The Trinity is neither implicit nor explicit in the Bible. Triune, triunity, or similar words and concepts are never mentioned or referenced in the Bible. They’re not Hebrew concepts. They’re completely Greek in nature.
This Christian (not LDS) leader, Joel Hemphill, summarizes this way:
“Scripture, Plato, Aristotle played perhaps equal roles in developing Trinitarian views and Trinitarian doctrine.”
Mr. Hemphill was a pastor for decades before determining in 2005 that the Trinity was not true. Though we don’t agree on his concepts relative to Jesus (Joel feels Jesus isn’t divine), Joel does speak the truth about the Trinity and Greek philosophy.
He continues in the video below:
“It was from these (Greek) foreign sources, not Jesus himself, that the doctrine of the Trinity, the incarnation, and related conceptions grew.
We have also observed that the specific metaphysical vehicle used to express the classical doctrine of the Trinity was a Greek metaphysics that was viable in that time, but no longer makes a great deal of sense to most people today…”
The speaker and the attendees understood the implication: their concept of God was corrupted.
Like LDS people, Unitarians don’t believe in the Trinity. This Unitarian in the video below makes solid points.
In contrast to this speaker, however, LDS folks believe Jehovah was a pre-existent Jesus. Unitarians think God the Father was Jehovah and is/was the only God.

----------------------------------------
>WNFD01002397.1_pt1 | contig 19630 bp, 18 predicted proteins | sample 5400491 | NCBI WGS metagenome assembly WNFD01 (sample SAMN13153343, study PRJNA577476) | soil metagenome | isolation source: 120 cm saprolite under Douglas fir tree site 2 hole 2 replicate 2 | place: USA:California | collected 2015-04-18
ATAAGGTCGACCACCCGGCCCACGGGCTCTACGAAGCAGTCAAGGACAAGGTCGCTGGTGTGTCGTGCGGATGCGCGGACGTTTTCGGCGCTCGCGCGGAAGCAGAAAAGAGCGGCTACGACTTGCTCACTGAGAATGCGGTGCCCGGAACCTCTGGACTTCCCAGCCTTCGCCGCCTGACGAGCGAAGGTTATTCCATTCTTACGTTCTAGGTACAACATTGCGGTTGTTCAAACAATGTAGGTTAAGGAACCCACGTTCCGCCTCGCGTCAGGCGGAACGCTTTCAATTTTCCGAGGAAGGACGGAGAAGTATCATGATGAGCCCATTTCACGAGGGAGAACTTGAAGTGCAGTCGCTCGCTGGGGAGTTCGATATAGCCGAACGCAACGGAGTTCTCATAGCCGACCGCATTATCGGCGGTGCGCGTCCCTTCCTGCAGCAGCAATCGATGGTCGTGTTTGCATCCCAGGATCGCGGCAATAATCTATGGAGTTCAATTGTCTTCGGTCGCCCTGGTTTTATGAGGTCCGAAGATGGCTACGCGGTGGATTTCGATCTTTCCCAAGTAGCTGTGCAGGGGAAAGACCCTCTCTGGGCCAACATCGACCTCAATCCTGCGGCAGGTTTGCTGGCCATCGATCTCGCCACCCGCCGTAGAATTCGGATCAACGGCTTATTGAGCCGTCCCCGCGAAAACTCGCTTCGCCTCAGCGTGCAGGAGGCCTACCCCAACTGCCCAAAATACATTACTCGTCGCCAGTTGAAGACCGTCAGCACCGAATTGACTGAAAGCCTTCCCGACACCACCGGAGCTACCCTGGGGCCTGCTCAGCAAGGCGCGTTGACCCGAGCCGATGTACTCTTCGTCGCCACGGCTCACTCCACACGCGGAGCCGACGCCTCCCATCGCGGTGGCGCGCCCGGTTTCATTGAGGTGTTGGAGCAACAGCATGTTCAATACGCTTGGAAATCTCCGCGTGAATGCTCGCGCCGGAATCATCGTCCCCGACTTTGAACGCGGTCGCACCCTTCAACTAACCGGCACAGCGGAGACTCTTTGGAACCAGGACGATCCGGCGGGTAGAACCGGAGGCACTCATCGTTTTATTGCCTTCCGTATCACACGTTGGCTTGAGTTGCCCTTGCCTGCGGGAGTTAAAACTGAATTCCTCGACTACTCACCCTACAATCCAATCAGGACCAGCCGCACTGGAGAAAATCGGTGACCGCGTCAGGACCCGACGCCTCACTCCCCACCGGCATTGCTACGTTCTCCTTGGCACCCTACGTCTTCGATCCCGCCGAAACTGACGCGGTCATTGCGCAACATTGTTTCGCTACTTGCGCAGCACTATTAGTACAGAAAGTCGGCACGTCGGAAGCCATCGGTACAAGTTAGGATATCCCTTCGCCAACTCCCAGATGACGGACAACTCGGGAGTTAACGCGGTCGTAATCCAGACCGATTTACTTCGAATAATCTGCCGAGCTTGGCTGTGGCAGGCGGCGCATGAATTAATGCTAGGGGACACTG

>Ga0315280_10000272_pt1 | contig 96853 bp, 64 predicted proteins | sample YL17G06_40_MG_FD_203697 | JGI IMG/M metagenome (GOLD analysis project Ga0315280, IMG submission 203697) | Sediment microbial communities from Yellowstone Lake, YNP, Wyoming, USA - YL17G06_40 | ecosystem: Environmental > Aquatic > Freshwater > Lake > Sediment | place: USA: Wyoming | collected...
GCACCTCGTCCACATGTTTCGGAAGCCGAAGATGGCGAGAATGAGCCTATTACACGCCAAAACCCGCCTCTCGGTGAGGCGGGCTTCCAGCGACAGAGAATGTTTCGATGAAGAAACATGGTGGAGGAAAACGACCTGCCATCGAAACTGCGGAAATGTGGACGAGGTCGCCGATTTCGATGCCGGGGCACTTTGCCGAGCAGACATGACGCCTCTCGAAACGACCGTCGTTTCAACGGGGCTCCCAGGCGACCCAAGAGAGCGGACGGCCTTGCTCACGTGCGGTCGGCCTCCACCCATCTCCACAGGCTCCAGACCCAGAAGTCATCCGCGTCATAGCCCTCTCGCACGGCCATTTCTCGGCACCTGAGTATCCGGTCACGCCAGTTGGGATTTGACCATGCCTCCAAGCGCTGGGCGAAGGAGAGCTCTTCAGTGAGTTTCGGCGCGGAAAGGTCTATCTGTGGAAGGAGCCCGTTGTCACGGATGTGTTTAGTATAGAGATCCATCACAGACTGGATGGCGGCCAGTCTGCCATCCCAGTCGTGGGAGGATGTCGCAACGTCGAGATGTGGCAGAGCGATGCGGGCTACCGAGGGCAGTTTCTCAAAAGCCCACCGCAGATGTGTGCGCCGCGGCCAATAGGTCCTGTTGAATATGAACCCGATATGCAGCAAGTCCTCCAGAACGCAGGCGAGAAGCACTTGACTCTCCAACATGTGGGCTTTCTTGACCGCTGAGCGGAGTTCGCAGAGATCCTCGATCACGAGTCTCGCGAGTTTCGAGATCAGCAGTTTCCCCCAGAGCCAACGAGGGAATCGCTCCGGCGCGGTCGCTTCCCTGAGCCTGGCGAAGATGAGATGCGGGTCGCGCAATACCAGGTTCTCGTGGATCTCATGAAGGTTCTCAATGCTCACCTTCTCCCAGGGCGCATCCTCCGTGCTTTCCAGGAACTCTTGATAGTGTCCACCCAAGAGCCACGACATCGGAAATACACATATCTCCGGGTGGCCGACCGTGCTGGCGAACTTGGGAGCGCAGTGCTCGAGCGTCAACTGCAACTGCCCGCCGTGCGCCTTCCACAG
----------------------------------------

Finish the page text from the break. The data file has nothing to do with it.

Though we disagree on many points, this person still makes valuable points about the Trinity.
This third video is another Christian (Unitarian) speaker. Again, not a Latter-day Saint. His talk is entitled, “The Five Major Problems With the Trinity.” He provides more detail than the 2nd video above.
Latter-day Saints don’t agree with everything a Unitarian does or we would join their faith. But we can relate and accept their position relative to the Trinity.
- Jesus was a Jew who believed as other Jews. Jews didn’t believe in the Trinity. *** speaker quotes Deut 4:35, which LDS people interpret differently – not a declaration of absolutely no other God or deity, but one of greatness – similar to Isaiah 47:8: “besides me (Babylon) there is no other” (fall of Babylon predicted; other cities existed, but Babylon was being praised as great
- The Trinity is never explained. A priori assumptions allow for some pulling together here and there, but the Trinity is never explained as a principle.
- No Jew who converted to Christianity ever challenged the Trinity (lack of controversy).
- God is always addressed using singular personal pronouns (you). God is always spoken of using singular personal pronouns (he). God almost always speaks using singular personal pronouns (except the four “us” texts when God is including others in an action; and when God speaks to angels and heavenly councils)
- Jesus is not all-knowing. Jesus didn’t know “that day or hour” in Mark 13:32.
Bart is an atheist, but an outstanding scholar: